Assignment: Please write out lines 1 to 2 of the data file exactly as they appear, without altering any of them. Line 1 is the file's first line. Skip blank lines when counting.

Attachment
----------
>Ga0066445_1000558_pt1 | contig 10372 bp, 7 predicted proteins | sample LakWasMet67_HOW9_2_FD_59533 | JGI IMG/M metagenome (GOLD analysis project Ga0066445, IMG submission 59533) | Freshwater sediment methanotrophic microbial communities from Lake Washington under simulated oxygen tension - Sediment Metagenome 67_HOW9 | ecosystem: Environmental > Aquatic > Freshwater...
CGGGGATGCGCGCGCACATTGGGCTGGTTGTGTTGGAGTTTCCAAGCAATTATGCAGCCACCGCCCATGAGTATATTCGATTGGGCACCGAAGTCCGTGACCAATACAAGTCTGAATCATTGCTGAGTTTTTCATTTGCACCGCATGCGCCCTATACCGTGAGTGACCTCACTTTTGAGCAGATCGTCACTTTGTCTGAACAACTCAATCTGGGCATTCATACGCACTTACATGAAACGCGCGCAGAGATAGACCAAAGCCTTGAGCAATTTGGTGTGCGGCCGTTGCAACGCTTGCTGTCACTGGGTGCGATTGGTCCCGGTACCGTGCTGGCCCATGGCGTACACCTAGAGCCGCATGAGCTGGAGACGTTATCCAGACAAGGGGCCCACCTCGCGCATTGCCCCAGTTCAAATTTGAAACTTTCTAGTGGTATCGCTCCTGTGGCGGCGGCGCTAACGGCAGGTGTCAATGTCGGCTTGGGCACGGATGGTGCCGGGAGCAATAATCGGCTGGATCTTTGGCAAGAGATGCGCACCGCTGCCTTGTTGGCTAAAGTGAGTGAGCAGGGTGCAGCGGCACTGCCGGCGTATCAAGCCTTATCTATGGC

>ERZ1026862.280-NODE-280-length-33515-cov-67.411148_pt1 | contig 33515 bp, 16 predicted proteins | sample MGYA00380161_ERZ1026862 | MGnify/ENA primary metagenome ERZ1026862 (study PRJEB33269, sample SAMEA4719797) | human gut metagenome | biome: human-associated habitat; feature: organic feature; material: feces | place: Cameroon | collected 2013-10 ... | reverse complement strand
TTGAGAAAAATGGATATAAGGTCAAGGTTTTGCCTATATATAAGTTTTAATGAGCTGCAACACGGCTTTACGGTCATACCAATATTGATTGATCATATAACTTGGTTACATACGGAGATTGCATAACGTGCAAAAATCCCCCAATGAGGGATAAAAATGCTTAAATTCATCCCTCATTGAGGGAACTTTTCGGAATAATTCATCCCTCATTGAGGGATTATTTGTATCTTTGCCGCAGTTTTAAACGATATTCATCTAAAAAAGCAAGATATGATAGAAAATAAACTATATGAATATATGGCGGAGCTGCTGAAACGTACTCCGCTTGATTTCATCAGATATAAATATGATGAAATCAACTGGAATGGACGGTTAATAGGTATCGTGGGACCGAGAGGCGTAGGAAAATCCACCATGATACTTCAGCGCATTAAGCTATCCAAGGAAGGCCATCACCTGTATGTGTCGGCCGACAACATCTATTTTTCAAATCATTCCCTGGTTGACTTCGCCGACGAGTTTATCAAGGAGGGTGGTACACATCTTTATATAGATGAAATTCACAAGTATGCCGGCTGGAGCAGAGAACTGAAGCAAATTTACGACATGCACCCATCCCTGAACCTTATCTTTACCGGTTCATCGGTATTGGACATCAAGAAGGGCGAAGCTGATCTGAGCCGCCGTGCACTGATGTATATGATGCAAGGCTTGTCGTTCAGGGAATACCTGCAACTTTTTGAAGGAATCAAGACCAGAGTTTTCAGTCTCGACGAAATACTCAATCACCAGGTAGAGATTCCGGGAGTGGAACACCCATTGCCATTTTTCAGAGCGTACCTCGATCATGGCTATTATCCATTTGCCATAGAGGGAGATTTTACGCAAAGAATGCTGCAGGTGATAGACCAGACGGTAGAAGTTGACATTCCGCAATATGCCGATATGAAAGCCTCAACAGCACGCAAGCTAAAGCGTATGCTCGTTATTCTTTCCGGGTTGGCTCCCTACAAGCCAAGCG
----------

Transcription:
>Ga0066445_1000558_pt1 | contig 10372 bp, 7 predicted proteins | sample LakWasMet67_HOW9_2_FD_59533 | JGI IMG/M metagenome (GOLD analysis project Ga0066445, IMG submission 59533) | Freshwater sediment methanotrophic microbial communities from Lake Washington under simulated oxygen tension - Sediment Metagenome 67_HOW9 | ecosystem: Environmental > Aquatic > Freshwater...
CGGGGATGCGCGCGCACATTGGGCTGGTTGTGTTGGAGTTTCCAAGCAATTATGCAGCCACCGCCCATGAGTATATTCGATTGGGCACCGAAGTCCGTGACCAATACAAGTCTGAATCATTGCTGAGTTTTTCATTTGCACCGCATGCGCCCTATACCGTGAGTGACCTCACTTTTGAGCAGATCGTCACTTTGTCTGAACAACTCAATCTGGGCATTCATACGCACTTACATGAAACGCGCGCAGAGATAGACCAAAGCCTTGAGCAATTTGGTGTGCGGCCGTTGCAACGCTTGCTGTCACTGGGTGCGATTGGTCCCGGTACCGTGCTGGCCCATGGCGTACACCTAGAGCCGCATGAGCTGGAGACGTTATCCAGACAAGGGGCCCACCTCGCGCATTGCCCCAGTTCAAATTTGAAACTTTCTAGTGGTATCGCTCCTGTGGCGGCGGCGCTAACGGCAGGTGTCAATGTCGGCTTGGGCACGGATGGTGCCGGGAGCAATAATCGGCTGGATCTTTGGCAAGAGATGCGCACCGCTGCCTTGTTGGCTAAAGTGAGTGAGCAGGGTGCAGCGGCACTGCCGGCGTATCAAGCCTTATCTATGGC